Plantar fasciitis is an inflammation of the thick band of connective tissue that connects your toes to your heel. It helps absorb shock as you run or walk, but can become stretched or injured. When the plantar fascia becomes inflamed, you feel stabbing pain that’s worst in the morning and can interfere with daily activities, too. Those at greatest risk for developing plantar fasciitis are runners as well as those who are overweight or who wear unsupportive shoes.
At Go Feet, Dr. Stuart W. Honick and his team of expert podiatrists are experienced with helping patients, in the Hammonton, Linwood, and Mays Landing communities in New Jersey, deal with the day-to-day pain of plantar fasciitis and offer treatments to help you heal.
Pain in the heel
Plantar fasciitis is extremely painful. The sensations of stabbing in the heel are the most acute first thing in the morning, when you first stand up from a night of sleep. The pain is also evident when you’ve been immobile for a while and begin moving again, such as walking after long periods of sitting or standing.
Not intense during exercise
Pain from plantar fasciitis is usually not felt during exercise. However, the stress of running or other weight-bearing activity aggravates the inflammation, so your pain may be worse after your workout or the next morning. Running, jumping, high-impact aerobics, and dancing are particularly irritating to an inflamed plantar fascia.
If you ignore plantar fasciitis and don’t seek treatment from an expert like Dr. Honick, you risk long-term complications. You may change the way you walk or run in an effort to decrease pain, resulting in back, foot, knee, or hip problems. This may result in you altering your workouts or skipping them altogether, which can lead to weight gain and a diminished quality of life.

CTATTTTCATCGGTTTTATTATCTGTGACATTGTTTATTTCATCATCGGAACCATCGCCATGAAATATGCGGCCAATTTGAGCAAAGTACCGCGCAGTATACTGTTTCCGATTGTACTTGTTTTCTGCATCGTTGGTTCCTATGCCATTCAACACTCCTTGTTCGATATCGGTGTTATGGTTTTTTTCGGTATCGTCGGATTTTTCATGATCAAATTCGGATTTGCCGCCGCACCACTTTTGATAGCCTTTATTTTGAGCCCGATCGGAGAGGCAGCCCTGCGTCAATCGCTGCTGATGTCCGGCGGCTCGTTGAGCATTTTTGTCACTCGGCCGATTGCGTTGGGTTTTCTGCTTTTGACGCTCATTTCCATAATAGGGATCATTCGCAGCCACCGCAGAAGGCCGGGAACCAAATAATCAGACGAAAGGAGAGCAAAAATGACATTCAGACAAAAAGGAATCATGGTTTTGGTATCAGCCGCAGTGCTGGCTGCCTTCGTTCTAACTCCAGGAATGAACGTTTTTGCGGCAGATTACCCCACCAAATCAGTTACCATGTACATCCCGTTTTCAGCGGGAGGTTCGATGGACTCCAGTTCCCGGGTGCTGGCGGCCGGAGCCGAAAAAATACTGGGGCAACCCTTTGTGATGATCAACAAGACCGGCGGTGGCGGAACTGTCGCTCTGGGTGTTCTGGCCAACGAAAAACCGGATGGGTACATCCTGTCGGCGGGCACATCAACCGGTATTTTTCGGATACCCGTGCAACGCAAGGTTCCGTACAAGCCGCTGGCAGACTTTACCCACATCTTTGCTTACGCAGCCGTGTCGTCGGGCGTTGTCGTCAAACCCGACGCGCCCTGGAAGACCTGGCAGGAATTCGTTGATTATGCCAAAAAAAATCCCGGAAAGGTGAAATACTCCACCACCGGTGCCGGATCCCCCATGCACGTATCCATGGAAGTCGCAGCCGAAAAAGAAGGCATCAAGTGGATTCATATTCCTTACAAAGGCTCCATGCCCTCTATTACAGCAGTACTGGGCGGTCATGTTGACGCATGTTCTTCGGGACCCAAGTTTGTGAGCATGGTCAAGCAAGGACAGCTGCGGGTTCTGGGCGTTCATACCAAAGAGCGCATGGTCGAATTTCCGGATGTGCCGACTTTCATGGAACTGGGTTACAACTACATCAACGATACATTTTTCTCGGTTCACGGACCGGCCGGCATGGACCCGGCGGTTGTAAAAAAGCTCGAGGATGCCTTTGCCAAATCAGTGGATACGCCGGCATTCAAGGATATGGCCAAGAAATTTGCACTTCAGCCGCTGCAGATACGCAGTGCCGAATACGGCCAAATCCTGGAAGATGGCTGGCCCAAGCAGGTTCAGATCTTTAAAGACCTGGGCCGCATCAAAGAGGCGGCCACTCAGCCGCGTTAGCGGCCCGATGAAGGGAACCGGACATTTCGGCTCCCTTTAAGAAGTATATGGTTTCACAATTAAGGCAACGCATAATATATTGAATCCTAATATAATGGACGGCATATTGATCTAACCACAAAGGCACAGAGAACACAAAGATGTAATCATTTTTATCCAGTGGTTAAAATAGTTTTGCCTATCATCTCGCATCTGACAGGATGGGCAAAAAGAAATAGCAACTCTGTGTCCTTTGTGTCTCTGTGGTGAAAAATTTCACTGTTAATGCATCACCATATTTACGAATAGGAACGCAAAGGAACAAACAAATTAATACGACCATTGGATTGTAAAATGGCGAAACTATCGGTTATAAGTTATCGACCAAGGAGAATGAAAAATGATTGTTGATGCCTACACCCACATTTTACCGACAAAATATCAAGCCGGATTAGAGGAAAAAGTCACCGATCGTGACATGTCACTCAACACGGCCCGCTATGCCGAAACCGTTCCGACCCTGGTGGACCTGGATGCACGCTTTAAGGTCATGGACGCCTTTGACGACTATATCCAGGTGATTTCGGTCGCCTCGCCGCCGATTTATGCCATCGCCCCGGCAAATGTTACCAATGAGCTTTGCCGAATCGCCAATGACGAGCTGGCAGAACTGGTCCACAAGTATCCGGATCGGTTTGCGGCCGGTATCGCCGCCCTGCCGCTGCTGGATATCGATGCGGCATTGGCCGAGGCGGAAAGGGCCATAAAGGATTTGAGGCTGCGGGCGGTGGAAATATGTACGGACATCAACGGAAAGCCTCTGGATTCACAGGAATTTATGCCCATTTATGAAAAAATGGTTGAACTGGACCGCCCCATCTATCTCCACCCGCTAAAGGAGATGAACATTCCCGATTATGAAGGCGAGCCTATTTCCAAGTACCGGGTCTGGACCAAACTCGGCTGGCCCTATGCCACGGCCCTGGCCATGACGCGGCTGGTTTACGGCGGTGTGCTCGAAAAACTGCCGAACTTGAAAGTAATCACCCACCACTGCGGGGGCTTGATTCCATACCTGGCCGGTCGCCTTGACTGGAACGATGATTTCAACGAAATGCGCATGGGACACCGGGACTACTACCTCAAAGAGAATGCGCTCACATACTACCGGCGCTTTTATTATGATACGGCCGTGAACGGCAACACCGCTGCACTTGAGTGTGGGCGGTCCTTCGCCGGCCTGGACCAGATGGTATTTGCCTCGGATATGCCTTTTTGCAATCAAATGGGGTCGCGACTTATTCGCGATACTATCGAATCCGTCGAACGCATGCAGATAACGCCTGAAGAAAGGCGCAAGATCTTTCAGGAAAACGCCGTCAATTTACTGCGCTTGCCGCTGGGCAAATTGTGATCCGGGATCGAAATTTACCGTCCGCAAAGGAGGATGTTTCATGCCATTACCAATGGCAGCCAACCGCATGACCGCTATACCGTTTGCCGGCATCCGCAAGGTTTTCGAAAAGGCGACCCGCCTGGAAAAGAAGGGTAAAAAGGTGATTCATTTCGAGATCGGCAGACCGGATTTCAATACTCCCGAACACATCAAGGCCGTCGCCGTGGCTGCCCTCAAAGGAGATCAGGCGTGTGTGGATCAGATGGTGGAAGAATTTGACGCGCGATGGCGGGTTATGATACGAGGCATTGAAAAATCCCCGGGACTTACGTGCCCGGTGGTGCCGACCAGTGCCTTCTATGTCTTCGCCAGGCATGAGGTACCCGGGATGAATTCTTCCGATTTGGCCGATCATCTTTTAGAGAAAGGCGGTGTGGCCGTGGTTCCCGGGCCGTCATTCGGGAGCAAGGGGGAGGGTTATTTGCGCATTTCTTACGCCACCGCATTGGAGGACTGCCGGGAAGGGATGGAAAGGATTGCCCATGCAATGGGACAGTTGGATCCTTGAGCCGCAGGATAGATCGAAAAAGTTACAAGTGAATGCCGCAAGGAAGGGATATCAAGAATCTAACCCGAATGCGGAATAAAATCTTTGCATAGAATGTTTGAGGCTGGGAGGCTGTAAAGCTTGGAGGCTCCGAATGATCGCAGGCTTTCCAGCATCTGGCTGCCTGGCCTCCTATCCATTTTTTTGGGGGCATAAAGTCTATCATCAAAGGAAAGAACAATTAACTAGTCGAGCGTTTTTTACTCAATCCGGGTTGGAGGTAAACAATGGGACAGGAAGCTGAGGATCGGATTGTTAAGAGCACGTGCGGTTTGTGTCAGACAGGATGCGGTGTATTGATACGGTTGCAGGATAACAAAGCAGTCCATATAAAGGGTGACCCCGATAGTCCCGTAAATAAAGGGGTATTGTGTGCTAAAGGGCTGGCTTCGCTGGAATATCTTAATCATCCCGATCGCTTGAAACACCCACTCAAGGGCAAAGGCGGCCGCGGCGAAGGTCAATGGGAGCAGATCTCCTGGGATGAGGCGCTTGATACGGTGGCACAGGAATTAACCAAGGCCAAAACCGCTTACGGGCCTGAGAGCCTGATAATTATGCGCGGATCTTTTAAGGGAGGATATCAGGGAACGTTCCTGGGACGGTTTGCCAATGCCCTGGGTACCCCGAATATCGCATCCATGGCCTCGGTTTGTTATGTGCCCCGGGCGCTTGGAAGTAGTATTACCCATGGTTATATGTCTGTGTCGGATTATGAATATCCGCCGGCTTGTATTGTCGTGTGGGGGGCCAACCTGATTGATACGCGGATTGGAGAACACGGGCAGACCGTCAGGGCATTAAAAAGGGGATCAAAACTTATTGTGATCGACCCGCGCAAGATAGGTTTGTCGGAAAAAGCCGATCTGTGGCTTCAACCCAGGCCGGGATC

Luckily, there are measures you can take to help your plantar fasciitis. Daily exercises that stretch the plantar fascia and Achilles tendon can help. Our team can also help you strengthen the lower leg muscles to better stabilize your ankle and heel. These exercises don’t take a lot of time, but are instrumental in your healing. Although you will come to our office for regular appointments, it’s important to also perform any appropriate exercises at home as well. If more intense physical therapy is required, we would be happy to refer you.
Wearing a night splint
Living with plantar fasciitis may involve wearing a night splint that puts your foot into a position that stretches your arch and calf as you sleep. The night splint helps discourage tightening of the plantar fascia and Achilles tendon, which aggravates pain.
At Go Feet, you may be fit for custom orthotics to wear in your shoes – daily. These orthotics help improve foot placement and function, so you distribute pressure on your feet more evenly. A custom orthotic can also prevent the formation of heel spurs and bunions, a common side effect of plantar fasciitis.
If you experience intense pain in your heel and suspect plantar fasciitis, consult Dr. Honick at Go Feet. The practice can help you alleviate immediate pain and work on a long-term solution. Call the office, or schedule your appointment online.